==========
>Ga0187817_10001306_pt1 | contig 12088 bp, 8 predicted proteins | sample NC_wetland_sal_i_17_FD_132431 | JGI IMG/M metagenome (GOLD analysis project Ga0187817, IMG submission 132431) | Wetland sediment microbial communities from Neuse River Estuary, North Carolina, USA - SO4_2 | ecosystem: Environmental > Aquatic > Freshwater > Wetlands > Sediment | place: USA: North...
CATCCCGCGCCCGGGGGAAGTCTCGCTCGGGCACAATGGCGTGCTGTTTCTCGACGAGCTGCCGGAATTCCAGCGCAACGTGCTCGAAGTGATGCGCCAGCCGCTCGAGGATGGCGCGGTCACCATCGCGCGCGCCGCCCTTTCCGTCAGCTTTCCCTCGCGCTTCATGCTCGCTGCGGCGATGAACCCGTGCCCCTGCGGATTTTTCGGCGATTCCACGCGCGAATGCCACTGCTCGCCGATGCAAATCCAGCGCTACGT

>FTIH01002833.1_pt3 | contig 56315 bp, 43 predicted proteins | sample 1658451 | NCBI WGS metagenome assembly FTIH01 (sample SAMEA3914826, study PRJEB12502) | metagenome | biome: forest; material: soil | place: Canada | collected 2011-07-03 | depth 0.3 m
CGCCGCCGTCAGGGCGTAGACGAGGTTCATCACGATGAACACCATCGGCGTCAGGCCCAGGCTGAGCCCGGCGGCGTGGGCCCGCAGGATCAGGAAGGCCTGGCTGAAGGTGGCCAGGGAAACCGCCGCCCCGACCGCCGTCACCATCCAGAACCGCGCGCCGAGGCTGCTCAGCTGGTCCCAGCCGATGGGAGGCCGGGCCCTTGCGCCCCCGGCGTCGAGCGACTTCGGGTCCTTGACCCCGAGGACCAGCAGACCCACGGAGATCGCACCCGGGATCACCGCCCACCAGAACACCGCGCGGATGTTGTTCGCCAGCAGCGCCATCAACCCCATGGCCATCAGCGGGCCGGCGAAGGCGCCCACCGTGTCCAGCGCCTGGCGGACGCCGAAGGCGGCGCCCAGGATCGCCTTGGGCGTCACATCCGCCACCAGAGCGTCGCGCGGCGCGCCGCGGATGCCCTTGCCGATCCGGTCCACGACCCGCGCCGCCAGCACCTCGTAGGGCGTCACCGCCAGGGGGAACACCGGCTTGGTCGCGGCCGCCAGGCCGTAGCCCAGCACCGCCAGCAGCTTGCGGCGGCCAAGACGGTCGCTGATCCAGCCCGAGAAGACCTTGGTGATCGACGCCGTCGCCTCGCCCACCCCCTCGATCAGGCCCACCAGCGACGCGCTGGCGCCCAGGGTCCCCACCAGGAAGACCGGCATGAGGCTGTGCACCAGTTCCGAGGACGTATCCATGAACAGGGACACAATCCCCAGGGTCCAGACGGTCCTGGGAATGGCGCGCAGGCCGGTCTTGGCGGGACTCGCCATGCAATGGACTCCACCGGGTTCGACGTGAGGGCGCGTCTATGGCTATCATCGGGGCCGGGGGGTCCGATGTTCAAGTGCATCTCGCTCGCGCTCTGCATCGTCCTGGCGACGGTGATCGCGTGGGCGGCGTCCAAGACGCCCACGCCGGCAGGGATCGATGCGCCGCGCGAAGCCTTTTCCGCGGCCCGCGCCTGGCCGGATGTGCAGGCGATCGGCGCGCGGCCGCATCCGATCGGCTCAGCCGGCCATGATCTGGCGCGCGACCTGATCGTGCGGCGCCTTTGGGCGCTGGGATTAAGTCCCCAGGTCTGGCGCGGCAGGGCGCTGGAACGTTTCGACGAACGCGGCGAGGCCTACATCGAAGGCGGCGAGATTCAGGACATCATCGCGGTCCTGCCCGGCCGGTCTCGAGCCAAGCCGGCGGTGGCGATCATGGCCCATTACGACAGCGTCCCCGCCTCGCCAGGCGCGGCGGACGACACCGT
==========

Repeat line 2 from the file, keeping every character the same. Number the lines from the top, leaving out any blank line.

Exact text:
CATCCCGCGCCCGGGGGAAGTCTCGCTCGGGCACAATGGCGTGCTGTTTCTCGACGAGCTGCCGGAATTCCAGCGCAACGTGCTCGAAGTGATGCGCCAGCCGCTCGAGGATGGCGCGGTCACCATCGCGCGCGCCGCCCTTTCCGTCAGCTTTCCCTCGCGCTTCATGCTCGCTGCGGCGATGAACCCGTGCCCCTGCGGATTTTTCGGCGATTCCACGCGCGAATGCCACTGCTCGCCGATGCAAATCCAGCGCTACGT